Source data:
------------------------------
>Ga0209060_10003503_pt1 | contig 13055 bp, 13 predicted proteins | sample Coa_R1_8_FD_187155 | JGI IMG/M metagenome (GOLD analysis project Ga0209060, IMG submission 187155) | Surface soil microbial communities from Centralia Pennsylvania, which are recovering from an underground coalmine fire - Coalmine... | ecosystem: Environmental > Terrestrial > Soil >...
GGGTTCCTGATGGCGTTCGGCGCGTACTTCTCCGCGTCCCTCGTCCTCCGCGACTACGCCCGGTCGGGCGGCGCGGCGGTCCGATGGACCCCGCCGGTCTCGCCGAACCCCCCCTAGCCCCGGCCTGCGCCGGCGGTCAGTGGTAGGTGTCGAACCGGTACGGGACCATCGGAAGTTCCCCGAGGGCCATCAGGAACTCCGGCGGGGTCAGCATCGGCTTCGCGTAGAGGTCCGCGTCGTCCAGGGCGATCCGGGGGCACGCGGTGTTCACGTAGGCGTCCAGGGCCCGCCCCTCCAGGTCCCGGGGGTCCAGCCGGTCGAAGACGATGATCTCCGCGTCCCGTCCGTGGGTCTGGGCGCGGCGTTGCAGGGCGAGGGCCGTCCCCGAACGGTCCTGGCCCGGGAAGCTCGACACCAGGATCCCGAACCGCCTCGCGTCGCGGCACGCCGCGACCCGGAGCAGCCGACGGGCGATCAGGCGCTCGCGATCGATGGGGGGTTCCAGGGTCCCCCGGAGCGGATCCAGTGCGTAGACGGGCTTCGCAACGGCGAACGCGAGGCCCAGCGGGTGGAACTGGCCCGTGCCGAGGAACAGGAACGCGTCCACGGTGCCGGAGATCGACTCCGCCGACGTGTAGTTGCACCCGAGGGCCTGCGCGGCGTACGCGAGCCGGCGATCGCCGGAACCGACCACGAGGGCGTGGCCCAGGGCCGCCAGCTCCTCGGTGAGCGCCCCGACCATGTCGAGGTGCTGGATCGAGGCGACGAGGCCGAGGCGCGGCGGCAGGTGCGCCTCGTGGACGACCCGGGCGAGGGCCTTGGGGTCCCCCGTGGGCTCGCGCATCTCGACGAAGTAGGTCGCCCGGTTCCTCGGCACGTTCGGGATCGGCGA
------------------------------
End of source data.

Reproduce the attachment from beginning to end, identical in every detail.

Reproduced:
>Ga0209060_10003503_pt1 | contig 13055 bp, 13 predicted proteins | sample Coa_R1_8_FD_187155 | JGI IMG/M metagenome (GOLD analysis project Ga0209060, IMG submission 187155) | Surface soil microbial communities from Centralia Pennsylvania, which are recovering from an underground coalmine fire - Coalmine... | ecosystem: Environmental > Terrestrial > Soil >...
GGGTTCCTGATGGCGTTCGGCGCGTACTTCTCCGCGTCCCTCGTCCTCCGCGACTACGCCCGGTCGGGCGGCGCGGCGGTCCGATGGACCCCGCCGGTCTCGCCGAACCCCCCCTAGCCCCGGCCTGCGCCGGCGGTCAGTGGTAGGTGTCGAACCGGTACGGGACCATCGGAAGTTCCCCGAGGGCCATCAGGAACTCCGGCGGGGTCAGCATCGGCTTCGCGTAGAGGTCCGCGTCGTCCAGGGCGATCCGGGGGCACGCGGTGTTCACGTAGGCGTCCAGGGCCCGCCCCTCCAGGTCCCGGGGGTCCAGCCGGTCGAAGACGATGATCTCCGCGTCCCGTCCGTGGGTCTGGGCGCGGCGTTGCAGGGCGAGGGCCGTCCCCGAACGGTCCTGGCCCGGGAAGCTCGACACCAGGATCCCGAACCGCCTCGCGTCGCGGCACGCCGCGACCCGGAGCAGCCGACGGGCGATCAGGCGCTCGCGATCGATGGGGGGTTCCAGGGTCCCCCGGAGCGGATCCAGTGCGTAGACGGGCTTCGCAACGGCGAACGCGAGGCCCAGCGGGTGGAACTGGCCCGTGCCGAGGAACAGGAACGCGTCCACGGTGCCGGAGATCGACTCCGCCGACGTGTAGTTGCACCCGAGGGCCTGCGCGGCGTACGCGAGCCGGCGATCGCCGGAACCGACCACGAGGGCGTGGCCCAGGGCCGCCAGCTCCTCGGTGAGCGCCCCGACCATGTCGAGGTGCTGGATCGAGGCGACGAGGCCGAGGCGCGGCGGCAGGTGCGCCTCGTGGACGACCCGGGCGAGGGCCTTGGGGTCCCCCGTGGGCTCGCGCATCTCGACGAAGTAGGTCGCCCGGTTCCTCGGCACGTTCGGGATCGGCGA